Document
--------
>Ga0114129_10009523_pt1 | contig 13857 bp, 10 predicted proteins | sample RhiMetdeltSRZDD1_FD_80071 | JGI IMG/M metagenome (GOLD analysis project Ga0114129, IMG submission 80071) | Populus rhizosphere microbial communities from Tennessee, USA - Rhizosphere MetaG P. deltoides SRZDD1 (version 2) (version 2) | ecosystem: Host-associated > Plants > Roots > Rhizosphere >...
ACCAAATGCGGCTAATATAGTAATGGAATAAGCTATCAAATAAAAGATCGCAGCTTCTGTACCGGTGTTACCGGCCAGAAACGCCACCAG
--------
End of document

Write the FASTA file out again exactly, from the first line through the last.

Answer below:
>Ga0114129_10009523_pt1 | contig 13857 bp, 10 predicted proteins | sample RhiMetdeltSRZDD1_FD_80071 | JGI IMG/M metagenome (GOLD analysis project Ga0114129, IMG submission 80071) | Populus rhizosphere microbial communities from Tennessee, USA - Rhizosphere MetaG P. deltoides SRZDD1 (version 2) (version 2) | ecosystem: Host-associated > Plants > Roots > Rhizosphere >...
ACCAAATGCGGCTAATATAGTAATGGAATAAGCTATCAAATAAAAGATCGCAGCTTCTGTACCGGTGTTACCGGCCAGAAACGCCACCAG